The worst shellacking from a flop like this would be borne by exhibitors. Despite the low cost of paper (and here’s the order form for One Romantic Night), depression-era showmen had to be very careful how much they spent on advertising. Going overboard with posters and accessories could wipe out what little profit you might realize for the week. Pressbooks encouraged heavy promotion. Cover every window and billboard in town, they’d say, but pay us on delivery. Note the staggering choice of materials for One Romantic Night. Metropolitan and circuit houses could routinely buy this stuff and canvas the town with it. For a small-town independent, heavy promotion for a single attraction meant gambling the mortgage, but since pictures in pre-TV saturation days were largely advertised at the local level, you had to generate eye appeal for pedestrians on your street. Warnings from neighboring towns as to dogs on the loose saved many an exhibitor from beatings he’d otherwise get on pictures like One Romantic Night, but in the end, you had to rely on instinct. Patrons looked to a showman’s word as to whether a picture was any good. You’d not stay in business long betraying that trust. Exhibitors writing in to trade magazines complained loudly and often of how they’d been snookered on a promised "special’ by distributor salesmen. Seasoned theatre men ignored much of what was suggested and/or promised in pressbooks and product annuals. Art such as that shown here of an exhibitor beaming as throngs enter his venue to see One Romantic Night provoked knowing laughter from showmen in the business long enough to know better. Never-ending shell games played by producers and distributors would lead to anti-trust complaints and the end of studio oligopolies. Such actions and changes they brought would begin with small and independent exhibitors.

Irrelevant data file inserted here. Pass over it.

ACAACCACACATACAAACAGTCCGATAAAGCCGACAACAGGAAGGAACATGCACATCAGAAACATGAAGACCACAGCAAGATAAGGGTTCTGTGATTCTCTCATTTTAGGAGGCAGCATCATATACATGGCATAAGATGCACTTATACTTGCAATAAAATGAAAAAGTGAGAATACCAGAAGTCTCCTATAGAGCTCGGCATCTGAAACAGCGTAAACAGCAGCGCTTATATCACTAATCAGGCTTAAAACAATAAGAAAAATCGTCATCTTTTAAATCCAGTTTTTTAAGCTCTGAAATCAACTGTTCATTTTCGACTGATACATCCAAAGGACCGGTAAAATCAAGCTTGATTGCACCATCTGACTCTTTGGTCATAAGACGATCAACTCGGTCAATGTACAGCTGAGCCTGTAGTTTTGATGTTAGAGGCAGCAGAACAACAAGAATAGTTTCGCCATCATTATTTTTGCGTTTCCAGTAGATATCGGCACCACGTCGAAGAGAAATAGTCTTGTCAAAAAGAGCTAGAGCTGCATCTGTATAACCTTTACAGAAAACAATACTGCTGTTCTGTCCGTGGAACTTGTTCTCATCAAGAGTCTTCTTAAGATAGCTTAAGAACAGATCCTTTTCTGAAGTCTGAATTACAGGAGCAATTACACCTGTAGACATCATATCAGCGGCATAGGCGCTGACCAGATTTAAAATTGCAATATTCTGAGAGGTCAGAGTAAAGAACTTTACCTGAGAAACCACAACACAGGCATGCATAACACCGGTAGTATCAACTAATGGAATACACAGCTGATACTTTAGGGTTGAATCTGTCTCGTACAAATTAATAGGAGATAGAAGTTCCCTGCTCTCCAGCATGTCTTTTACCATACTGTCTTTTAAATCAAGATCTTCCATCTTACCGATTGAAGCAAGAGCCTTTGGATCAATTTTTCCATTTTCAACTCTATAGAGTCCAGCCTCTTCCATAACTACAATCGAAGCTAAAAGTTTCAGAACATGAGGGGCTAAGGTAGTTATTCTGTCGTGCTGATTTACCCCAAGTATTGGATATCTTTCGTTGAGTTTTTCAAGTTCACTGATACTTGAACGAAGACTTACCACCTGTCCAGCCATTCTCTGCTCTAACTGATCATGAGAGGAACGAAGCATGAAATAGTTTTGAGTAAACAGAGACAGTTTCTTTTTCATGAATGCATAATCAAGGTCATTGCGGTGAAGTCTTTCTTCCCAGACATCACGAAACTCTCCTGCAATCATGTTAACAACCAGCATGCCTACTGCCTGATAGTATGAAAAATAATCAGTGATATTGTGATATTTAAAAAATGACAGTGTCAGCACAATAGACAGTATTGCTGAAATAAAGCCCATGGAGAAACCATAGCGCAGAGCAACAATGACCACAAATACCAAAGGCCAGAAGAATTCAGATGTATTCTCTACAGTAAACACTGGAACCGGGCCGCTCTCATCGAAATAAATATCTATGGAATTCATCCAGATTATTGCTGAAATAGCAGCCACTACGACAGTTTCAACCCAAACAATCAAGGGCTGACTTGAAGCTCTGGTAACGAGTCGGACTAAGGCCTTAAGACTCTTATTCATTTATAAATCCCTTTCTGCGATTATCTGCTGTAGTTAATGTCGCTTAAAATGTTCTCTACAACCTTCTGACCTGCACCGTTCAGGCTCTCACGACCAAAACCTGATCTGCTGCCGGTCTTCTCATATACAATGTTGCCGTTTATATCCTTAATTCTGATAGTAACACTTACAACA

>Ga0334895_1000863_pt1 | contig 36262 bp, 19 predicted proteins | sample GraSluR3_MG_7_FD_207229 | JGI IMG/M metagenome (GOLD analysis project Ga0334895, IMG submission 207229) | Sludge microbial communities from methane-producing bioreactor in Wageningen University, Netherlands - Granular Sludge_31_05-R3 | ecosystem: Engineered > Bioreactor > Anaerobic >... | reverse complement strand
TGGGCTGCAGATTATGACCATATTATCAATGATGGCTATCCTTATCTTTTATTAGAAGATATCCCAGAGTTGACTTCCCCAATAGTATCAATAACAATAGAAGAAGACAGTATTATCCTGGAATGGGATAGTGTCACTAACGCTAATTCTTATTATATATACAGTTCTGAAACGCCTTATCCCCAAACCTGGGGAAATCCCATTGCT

Monday, September 03, 2007

Back On Sunset Boulevard

Sunset Boulevard harked to a past in movies as it looked to a future in exploitation. This would be the first feature to incorporate TV spots into its advertising campaign. National Screen Service was the distributor of trailer sets made up of two twenty second spots and a pair at one minute each. The package could be rented from NSS for thirty-five dollars. Television was finally recognized in 1950 as a necessary adjunct to publicity campaigns, despite studio abhorrence of the home screen. Talk and panel programs were fertile ground for free advertising. Much of the word gotten out by Gloria Swanson on behalf of Sunset Boulevard came about as a result of her appearances on local chat shows across the country. Previewing, reshooting, and extensive post-production delayed Sunset Boulevard for almost a year, but this was opportunity for Paramount to raise press and critical awareness of the exceptional product they had. This being a Hollywood story, industry screenings were numerous and a hot ticket among movie personnel anxious to see their walk of life dramatized on screen. Wilder wanted authenticity and so used actual names and places. Fictional Monarch and Miracle studio references were jettisoned in favor of the real thing. Big names agreed to lend flattering quotes for use in Sunset Boulevard ads (one shown here), and these weren’t limited to artists on Paramount payrolls. Endorsements from Humphrey Bogart, Joan Crawford, and Gene Tierney were not a commonplace even on their home lots. I suspect industry reaction to Sunset Boulevard cut along generational divides. Those who’d arrived and flourished with talkies no doubt saw it as accurate and honest with regards the silent era, while survivors of that vanished period felt cruelly exploited and put upon. Mary Pickford was said to have left her screening prior to lights coming up. I’d venture that much of Louis Mayer’s wrath came of having spent his own early career in silents, being a decade and a half older than Gloria Swanson. Could Mayer have sensed the Hollywood scrap heap laying in (less than two year’s) wait for him? Perhaps symbolic, if not coincidental, was the fact that Sunset Boulevard would be the last major studio release shot on nitrate negative.